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27 Teves 5760 - January 5, 2000 | Mordecai Plaut, director Published Weekly








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Sicilian Aristocrat Unearths Ancient Mikve

by S. Yisraeli

More than 500 years have passed since the Jews were expelled from Sicily by Ferdinand and Isabella in 1492, the same year the Catholic king and his queen exiled the Jews from Spain.

Since then, at least officially, no Jews have lived in Sicily.

But according to a report in the Jerusalem Post a nearly obsessive archeological expedition by a member of the Christian aristocracy of Syracuse, Sicily, in a small twist of irony, recently unearthed part of the buried history of the Jews on the Mediterranean island.

Following their curiosity, without an idea of what treasure awaited them, a search team turned up what is believed to be the largest mikve in Europe. Experts agree that it could be the most beautiful.

It is totally intact, and there is a chance it is also the oldest one in Europe. And archeologists and historians have only gotten their feet wet with the find: 54 truckloads of dirt containing artifacts await their perusal.

Several years back, the Marquise Amalia Daniel delli Bagni, whose family dates back dozens of centuries in Syracuse, purchased an ancient building in Judeca, the Syracuse neighborhood that still goes by the name of its original Jewish inhabitants.

She renovated it as a hotel, as it is surrounded by gorgeous views from its location on the coast of the island of Ortygia, the oldest part of Syracuse.

After the bulk of the renovations was finished, the marquise came across a small window in the building's courtyard. She assumed the window was the top of an ancient Greek well, grew curious, and ordered her teams to continue digging.

Workers discovered that the window was in fact a door, and that a massive stairwell lay below it. Ten years and 10.5 meters later, the mikve was uncovered at the bottom of a 55-step descent.

It contains three baths instead of the usual one, and two auxiliary baths. Other ancient mikvaos usually contain only one bath. "Archeologists are thinking it could date from the sixth or seventh century, from Byzantine times, but they can't say for sure until they go through the remains," she says.

Other mikvaos that have been discovered in Europe date back as far as the 12th and 13th centuries.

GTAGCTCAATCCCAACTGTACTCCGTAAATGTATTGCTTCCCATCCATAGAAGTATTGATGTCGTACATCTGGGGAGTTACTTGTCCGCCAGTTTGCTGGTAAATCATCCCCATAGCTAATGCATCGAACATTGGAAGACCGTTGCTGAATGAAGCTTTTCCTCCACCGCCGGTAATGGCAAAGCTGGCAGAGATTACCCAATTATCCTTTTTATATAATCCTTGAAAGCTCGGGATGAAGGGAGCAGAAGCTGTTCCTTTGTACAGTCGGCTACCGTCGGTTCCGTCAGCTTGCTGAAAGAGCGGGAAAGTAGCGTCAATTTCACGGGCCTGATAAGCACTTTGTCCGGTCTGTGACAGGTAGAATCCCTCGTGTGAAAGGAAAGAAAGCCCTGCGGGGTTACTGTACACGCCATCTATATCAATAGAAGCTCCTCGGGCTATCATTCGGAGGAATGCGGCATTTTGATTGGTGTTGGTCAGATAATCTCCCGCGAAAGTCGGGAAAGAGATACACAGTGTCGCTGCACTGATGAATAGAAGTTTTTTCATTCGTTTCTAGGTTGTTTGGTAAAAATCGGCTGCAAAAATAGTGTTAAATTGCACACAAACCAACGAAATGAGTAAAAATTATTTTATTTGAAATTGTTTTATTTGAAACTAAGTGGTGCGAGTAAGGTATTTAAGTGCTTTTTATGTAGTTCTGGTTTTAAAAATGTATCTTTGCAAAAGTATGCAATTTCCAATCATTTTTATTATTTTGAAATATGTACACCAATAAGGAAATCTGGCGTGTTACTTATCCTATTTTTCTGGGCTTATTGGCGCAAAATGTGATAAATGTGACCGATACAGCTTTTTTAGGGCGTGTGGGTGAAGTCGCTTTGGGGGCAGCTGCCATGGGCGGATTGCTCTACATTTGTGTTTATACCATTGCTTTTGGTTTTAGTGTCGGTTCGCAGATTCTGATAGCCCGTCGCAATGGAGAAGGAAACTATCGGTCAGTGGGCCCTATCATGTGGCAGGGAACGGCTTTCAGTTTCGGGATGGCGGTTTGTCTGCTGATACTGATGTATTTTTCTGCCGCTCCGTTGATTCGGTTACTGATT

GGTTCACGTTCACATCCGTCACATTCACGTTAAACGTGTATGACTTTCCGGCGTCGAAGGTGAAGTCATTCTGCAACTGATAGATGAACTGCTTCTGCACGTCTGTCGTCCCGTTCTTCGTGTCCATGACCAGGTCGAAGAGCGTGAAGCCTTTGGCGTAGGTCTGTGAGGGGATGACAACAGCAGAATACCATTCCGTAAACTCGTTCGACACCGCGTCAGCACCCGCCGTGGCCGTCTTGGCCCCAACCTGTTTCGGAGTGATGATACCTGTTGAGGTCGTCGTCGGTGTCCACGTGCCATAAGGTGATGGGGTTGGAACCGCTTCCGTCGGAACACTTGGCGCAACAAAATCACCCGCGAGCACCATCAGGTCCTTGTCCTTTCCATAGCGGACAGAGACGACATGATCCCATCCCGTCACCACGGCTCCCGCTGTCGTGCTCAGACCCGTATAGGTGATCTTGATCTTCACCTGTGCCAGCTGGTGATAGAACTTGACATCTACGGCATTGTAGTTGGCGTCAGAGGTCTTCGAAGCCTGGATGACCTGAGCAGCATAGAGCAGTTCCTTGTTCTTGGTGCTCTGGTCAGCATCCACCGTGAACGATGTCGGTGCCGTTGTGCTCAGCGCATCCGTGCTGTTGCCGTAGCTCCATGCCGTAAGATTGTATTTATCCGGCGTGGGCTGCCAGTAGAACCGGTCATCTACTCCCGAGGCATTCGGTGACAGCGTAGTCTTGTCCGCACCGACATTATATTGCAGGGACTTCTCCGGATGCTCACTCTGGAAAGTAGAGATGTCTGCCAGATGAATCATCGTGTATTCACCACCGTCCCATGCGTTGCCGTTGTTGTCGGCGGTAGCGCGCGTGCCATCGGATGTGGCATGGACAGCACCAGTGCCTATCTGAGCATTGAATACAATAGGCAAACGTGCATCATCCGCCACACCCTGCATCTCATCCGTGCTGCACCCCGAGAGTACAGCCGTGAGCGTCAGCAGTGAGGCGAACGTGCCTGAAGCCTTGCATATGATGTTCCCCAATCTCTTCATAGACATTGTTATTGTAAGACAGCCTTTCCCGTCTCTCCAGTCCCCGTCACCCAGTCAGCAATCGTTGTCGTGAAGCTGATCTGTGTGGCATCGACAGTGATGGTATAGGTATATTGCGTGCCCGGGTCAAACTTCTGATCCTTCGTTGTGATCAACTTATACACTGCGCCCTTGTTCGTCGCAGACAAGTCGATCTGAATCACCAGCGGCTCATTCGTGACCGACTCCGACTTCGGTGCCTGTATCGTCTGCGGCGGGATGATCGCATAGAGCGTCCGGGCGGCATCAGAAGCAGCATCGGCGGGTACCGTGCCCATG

The find was presented at a conference of the Organization of Italian Jewish Communities last summer in Judeca, attended by 200 archeologists, rabbis, architects, and historians.

The Syracuse Jewish community ranked second in size to Palermo's in Sicily. The island essentially fell apart economically after the expulsion of the Jews, who played a vital role in its commerce.

Some Jews chose to convert at the time, which allowed them to remain on the island and keep the wealth they had accumulated. No Hebrew words were found in the mikve, but archeologists and historians are certain that the cavern is a mikve, and that it had belonged to Jews.

What the marquise found was a large square hall measuring 5.6 meters on all sides, four pillars with crossed vaults carved with amazing precision, and three baths.

The baths are nearly a meter and a half deep, and were filled with pure water that came directly from a spring.

Perhaps the most spectacular finds were two auxiliary rooms also containing ritual baths.

But the underground treasure still leaves many questions up in the air. For one: The function of the well isn't clear.

The inhabitants may have dug through the Greek well in order to create the mikve or the well and the mikve may have been created simultaneously.

The well may have been used for pouring boiling water into the cavern below to melt frozen water in the wintertime, or as a channel to shuttle items that were bought from non-Jews to be purified down below.

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